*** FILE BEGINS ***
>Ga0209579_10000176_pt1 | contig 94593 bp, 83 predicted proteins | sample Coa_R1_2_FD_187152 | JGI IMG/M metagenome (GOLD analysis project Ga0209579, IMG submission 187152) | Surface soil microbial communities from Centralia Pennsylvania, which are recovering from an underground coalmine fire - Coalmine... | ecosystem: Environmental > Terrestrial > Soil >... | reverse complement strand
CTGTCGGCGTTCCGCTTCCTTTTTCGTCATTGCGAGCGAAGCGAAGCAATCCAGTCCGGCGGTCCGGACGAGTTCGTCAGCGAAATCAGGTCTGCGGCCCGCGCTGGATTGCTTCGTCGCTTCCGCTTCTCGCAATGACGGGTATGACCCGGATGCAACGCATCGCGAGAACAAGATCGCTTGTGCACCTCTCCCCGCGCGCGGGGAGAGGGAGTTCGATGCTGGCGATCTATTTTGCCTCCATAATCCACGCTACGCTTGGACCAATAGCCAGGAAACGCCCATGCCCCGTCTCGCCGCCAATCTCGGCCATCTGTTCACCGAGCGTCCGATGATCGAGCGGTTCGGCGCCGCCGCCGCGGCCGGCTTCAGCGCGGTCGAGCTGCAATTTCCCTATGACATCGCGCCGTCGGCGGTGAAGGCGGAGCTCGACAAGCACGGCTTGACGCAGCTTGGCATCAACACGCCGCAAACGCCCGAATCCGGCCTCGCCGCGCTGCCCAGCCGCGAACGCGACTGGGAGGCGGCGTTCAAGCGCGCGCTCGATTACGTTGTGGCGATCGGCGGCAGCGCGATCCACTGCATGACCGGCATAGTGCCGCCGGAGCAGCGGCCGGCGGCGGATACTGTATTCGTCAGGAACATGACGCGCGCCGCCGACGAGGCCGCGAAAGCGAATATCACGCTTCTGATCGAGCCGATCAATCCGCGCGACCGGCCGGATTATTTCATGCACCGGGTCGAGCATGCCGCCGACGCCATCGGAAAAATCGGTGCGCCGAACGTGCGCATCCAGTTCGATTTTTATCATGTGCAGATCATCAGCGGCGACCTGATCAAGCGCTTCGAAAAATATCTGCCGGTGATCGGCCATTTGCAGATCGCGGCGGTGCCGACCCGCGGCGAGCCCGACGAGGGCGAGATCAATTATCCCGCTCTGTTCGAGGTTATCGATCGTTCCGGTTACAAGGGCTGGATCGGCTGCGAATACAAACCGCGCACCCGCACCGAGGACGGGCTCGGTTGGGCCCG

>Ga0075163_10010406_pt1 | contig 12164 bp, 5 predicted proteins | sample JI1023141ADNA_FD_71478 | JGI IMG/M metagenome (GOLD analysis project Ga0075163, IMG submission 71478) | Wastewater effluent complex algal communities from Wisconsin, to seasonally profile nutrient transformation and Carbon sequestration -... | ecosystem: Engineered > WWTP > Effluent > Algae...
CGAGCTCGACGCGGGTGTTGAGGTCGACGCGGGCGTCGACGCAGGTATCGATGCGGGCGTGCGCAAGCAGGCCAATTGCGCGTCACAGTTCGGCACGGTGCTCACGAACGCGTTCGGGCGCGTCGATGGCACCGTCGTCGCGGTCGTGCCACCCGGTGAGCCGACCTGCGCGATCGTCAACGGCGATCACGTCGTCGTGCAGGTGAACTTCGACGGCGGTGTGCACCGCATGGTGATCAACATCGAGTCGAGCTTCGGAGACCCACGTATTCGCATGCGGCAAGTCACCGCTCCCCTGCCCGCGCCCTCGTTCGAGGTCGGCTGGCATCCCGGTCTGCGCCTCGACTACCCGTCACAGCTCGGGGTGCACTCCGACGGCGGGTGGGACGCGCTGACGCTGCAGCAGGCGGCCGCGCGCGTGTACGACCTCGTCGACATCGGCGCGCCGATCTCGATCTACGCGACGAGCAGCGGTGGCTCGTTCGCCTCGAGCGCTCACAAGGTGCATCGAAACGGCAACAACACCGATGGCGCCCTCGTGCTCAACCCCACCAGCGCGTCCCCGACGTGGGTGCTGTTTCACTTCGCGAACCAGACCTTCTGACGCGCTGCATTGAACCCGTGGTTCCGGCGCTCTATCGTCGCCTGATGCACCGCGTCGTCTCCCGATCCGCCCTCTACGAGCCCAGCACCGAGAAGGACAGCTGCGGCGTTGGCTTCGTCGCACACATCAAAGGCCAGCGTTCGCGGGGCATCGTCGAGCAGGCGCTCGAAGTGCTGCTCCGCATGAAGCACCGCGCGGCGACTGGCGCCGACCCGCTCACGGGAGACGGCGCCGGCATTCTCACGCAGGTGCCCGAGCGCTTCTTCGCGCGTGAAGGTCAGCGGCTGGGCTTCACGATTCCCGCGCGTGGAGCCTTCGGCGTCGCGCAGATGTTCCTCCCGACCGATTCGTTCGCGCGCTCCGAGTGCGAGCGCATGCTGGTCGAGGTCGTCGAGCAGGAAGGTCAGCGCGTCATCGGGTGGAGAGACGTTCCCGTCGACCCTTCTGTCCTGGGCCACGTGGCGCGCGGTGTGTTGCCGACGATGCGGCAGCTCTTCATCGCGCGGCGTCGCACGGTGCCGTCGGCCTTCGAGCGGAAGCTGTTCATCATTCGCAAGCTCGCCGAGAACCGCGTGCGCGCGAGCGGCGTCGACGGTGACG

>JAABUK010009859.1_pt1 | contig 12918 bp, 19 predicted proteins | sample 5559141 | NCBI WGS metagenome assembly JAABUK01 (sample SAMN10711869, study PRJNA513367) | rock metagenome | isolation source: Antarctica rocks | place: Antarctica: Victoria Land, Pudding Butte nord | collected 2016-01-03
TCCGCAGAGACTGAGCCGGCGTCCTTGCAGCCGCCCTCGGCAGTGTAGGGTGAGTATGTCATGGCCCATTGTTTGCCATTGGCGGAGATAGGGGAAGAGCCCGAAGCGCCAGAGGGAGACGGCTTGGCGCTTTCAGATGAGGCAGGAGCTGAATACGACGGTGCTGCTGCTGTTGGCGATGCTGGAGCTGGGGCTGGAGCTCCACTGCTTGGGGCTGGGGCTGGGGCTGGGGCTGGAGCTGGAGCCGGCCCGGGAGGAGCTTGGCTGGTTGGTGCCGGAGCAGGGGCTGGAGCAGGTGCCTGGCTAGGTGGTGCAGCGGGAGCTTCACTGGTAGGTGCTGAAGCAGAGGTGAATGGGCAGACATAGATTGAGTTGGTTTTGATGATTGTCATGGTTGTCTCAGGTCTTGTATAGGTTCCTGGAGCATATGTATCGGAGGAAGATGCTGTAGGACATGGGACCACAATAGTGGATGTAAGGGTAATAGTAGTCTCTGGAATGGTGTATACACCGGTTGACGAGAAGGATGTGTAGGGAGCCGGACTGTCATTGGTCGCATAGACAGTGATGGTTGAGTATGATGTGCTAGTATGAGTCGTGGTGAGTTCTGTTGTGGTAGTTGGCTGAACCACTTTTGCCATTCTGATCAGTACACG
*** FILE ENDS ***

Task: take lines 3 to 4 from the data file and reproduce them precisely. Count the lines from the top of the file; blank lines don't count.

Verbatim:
>Ga0075163_10010406_pt1 | contig 12164 bp, 5 predicted proteins | sample JI1023141ADNA_FD_71478 | JGI IMG/M metagenome (GOLD analysis project Ga0075163, IMG submission 71478) | Wastewater effluent complex algal communities from Wisconsin, to seasonally profile nutrient transformation and Carbon sequestration -... | ecosystem: Engineered > WWTP > Effluent > Algae...
CGAGCTCGACGCGGGTGTTGAGGTCGACGCGGGCGTCGACGCAGGTATCGATGCGGGCGTGCGCAAGCAGGCCAATTGCGCGTCACAGTTCGGCACGGTGCTCACGAACGCGTTCGGGCGCGTCGATGGCACCGTCGTCGCGGTCGTGCCACCCGGTGAGCCGACCTGCGCGATCGTCAACGGCGATCACGTCGTCGTGCAGGTGAACTTCGACGGCGGTGTGCACCGCATGGTGATCAACATCGAGTCGAGCTTCGGAGACCCACGTATTCGCATGCGGCAAGTCACCGCTCCCCTGCCCGCGCCCTCGTTCGAGGTCGGCTGGCATCCCGGTCTGCGCCTCGACTACCCGTCACAGCTCGGGGTGCACTCCGACGGCGGGTGGGACGCGCTGACGCTGCAGCAGGCGGCCGCGCGCGTGTACGACCTCGTCGACATCGGCGCGCCGATCTCGATCTACGCGACGAGCAGCGGTGGCTCGTTCGCCTCGAGCGCTCACAAGGTGCATCGAAACGGCAACAACACCGATGGCGCCCTCGTGCTCAACCCCACCAGCGCGTCCCCGACGTGGGTGCTGTTTCACTTCGCGAACCAGACCTTCTGACGCGCTGCATTGAACCCGTGGTTCCGGCGCTCTATCGTCGCCTGATGCACCGCGTCGTCTCCCGATCCGCCCTCTACGAGCCCAGCACCGAGAAGGACAGCTGCGGCGTTGGCTTCGTCGCACACATCAAAGGCCAGCGTTCGCGGGGCATCGTCGAGCAGGCGCTCGAAGTGCTGCTCCGCATGAAGCACCGCGCGGCGACTGGCGCCGACCCGCTCACGGGAGACGGCGCCGGCATTCTCACGCAGGTGCCCGAGCGCTTCTTCGCGCGTGAAGGTCAGCGGCTGGGCTTCACGATTCCCGCGCGTGGAGCCTTCGGCGTCGCGCAGATGTTCCTCCCGACCGATTCGTTCGCGCGCTCCGAGTGCGAGCGCATGCTGGTCGAGGTCGTCGAGCAGGAAGGTCAGCGCGTCATCGGGTGGAGAGACGTTCCCGTCGACCCTTCTGTCCTGGGCCACGTGGCGCGCGGTGTGTTGCCGACGATGCGGCAGCTCTTCATCGCGCGGCGTCGCACGGTGCCGTCGGCCTTCGAGCGGAAGCTGTTCATCATTCGCAAGCTCGCCGAGAACCGCGTGCGCGCGAGCGGCGTCGACGGTGACG